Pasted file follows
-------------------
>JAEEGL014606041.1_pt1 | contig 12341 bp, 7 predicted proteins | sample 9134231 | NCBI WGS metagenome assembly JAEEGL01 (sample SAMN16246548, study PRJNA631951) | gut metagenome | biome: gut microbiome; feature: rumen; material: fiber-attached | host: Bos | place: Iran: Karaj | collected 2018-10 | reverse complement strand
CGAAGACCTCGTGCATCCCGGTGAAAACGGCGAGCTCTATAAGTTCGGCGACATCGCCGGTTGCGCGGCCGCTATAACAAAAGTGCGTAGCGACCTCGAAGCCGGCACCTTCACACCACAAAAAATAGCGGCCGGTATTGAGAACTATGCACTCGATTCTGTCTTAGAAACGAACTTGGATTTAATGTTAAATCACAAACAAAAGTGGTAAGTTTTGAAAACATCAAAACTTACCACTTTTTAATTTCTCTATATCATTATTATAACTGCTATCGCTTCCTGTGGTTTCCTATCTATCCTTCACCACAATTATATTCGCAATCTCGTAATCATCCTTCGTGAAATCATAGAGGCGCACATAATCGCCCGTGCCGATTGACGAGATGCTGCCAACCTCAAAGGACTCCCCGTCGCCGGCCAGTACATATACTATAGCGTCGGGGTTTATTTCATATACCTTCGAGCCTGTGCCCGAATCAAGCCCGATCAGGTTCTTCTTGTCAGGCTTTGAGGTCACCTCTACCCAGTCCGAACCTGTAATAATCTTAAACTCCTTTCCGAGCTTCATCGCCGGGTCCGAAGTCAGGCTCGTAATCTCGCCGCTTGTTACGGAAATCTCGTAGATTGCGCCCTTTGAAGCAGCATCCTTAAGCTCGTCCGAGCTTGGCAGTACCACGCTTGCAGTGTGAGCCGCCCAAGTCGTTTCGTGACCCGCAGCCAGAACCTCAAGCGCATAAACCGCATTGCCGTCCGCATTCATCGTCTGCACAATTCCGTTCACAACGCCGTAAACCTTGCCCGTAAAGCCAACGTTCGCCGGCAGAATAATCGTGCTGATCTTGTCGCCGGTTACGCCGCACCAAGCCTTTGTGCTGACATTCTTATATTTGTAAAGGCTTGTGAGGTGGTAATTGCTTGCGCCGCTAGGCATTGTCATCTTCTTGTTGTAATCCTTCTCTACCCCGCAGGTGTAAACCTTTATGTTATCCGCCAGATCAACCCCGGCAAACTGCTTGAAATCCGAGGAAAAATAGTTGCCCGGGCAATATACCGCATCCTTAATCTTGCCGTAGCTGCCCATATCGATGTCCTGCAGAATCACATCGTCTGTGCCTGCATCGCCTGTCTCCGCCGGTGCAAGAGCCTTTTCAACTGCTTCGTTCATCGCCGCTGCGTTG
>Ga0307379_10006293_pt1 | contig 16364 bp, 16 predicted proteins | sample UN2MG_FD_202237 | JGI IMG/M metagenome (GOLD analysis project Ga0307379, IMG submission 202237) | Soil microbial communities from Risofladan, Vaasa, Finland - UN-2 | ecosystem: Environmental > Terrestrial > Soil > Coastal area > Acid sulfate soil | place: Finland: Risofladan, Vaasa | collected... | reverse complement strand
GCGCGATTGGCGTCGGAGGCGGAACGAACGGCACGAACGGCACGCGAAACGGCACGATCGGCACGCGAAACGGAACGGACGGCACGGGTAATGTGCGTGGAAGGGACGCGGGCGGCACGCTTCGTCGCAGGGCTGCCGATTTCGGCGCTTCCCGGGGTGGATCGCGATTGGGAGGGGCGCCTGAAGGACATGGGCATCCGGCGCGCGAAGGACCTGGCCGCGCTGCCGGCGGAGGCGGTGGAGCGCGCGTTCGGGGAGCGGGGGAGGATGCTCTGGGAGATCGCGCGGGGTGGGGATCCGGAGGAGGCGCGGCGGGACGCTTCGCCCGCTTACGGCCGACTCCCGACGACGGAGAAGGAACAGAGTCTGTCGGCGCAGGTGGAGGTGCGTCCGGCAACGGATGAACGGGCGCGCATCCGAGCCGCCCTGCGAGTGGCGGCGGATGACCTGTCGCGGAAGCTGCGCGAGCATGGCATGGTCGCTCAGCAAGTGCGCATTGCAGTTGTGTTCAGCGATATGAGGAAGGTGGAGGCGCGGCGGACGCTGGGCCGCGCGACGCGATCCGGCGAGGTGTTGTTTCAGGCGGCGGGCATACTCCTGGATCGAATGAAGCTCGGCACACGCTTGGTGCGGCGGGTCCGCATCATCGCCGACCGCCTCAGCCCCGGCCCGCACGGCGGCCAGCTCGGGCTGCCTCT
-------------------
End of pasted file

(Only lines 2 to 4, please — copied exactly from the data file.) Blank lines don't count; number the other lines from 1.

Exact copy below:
CGAAGACCTCGTGCATCCCGGTGAAAACGGCGAGCTCTATAAGTTCGGCGACATCGCCGGTTGCGCGGCCGCTATAACAAAAGTGCGTAGCGACCTCGAAGCCGGCACCTTCACACCACAAAAAATAGCGGCCGGTATTGAGAACTATGCACTCGATTCTGTCTTAGAAACGAACTTGGATTTAATGTTAAATCACAAACAAAAGTGGTAAGTTTTGAAAACATCAAAACTTACCACTTTTTAATTTCTCTATATCATTATTATAACTGCTATCGCTTCCTGTGGTTTCCTATCTATCCTTCACCACAATTATATTCGCAATCTCGTAATCATCCTTCGTGAAATCATAGAGGCGCACATAATCGCCCGTGCCGATTGACGAGATGCTGCCAACCTCAAAGGACTCCCCGTCGCCGGCCAGTACATATACTATAGCGTCGGGGTTTATTTCATATACCTTCGAGCCTGTGCCCGAATCAAGCCCGATCAGGTTCTTCTTGTCAGGCTTTGAGGTCACCTCTACCCAGTCCGAACCTGTAATAATCTTAAACTCCTTTCCGAGCTTCATCGCCGGGTCCGAAGTCAGGCTCGTAATCTCGCCGCTTGTTACGGAAATCTCGTAGATTGCGCCCTTTGAAGCAGCATCCTTAAGCTCGTCCGAGCTTGGCAGTACCACGCTTGCAGTGTGAGCCGCCCAAGTCGTTTCGTGACCCGCAGCCAGAACCTCAAGCGCATAAACCGCATTGCCGTCCGCATTCATCGTCTGCACAATTCCGTTCACAACGCCGTAAACCTTGCCCGTAAAGCCAACGTTCGCCGGCAGAATAATCGTGCTGATCTTGTCGCCGGTTACGCCGCACCAAGCCTTTGTGCTGACATTCTTATATTTGTAAAGGCTTGTGAGGTGGTAATTGCTTGCGCCGCTAGGCATTGTCATCTTCTTGTTGTAATCCTTCTCTACCCCGCAGGTGTAAACCTTTATGTTATCCGCCAGATCAACCCCGGCAAACTGCTTGAAATCCGAGGAAAAATAGTTGCCCGGGCAATATACCGCATCCTTAATCTTGCCGTAGCTGCCCATATCGATGTCCTGCAGAATCACATCGTCTGTGCCTGCATCGCCTGTCTCCGCCGGTGCAAGAGCCTTTTCAACTGCTTCGTTCATCGCCGCTGCGTTG
>Ga0307379_10006293_pt1 | contig 16364 bp, 16 predicted proteins | sample UN2MG_FD_202237 | JGI IMG/M metagenome (GOLD analysis project Ga0307379, IMG submission 202237) | Soil microbial communities from Risofladan, Vaasa, Finland - UN-2 | ecosystem: Environmental > Terrestrial > Soil > Coastal area > Acid sulfate soil | place: Finland: Risofladan, Vaasa | collected... | reverse complement strand
GCGCGATTGGCGTCGGAGGCGGAACGAACGGCACGAACGGCACGCGAAACGGCACGATCGGCACGCGAAACGGAACGGACGGCACGGGTAATGTGCGTGGAAGGGACGCGGGCGGCACGCTTCGTCGCAGGGCTGCCGATTTCGGCGCTTCCCGGGGTGGATCGCGATTGGGAGGGGCGCCTGAAGGACATGGGCATCCGGCGCGCGAAGGACCTGGCCGCGCTGCCGGCGGAGGCGGTGGAGCGCGCGTTCGGGGAGCGGGGGAGGATGCTCTGGGAGATCGCGCGGGGTGGGGATCCGGAGGAGGCGCGGCGGGACGCTTCGCCCGCTTACGGCCGACTCCCGACGACGGAGAAGGAACAGAGTCTGTCGGCGCAGGTGGAGGTGCGTCCGGCAACGGATGAACGGGCGCGCATCCGAGCCGCCCTGCGAGTGGCGGCGGATGACCTGTCGCGGAAGCTGCGCGAGCATGGCATGGTCGCTCAGCAAGTGCGCATTGCAGTTGTGTTCAGCGATATGAGGAAGGTGGAGGCGCGGCGGACGCTGGGCCGCGCGACGCGATCCGGCGAGGTGTTGTTTCAGGCGGCGGGCATACTCCTGGATCGAATGAAGCTCGGCACACGCTTGGTGCGGCGGGTCCGCATCATCGCCGACCGCCTCAGCCCCGGCCCGCACGGCGGCCAGCTCGGGCTGCCTCT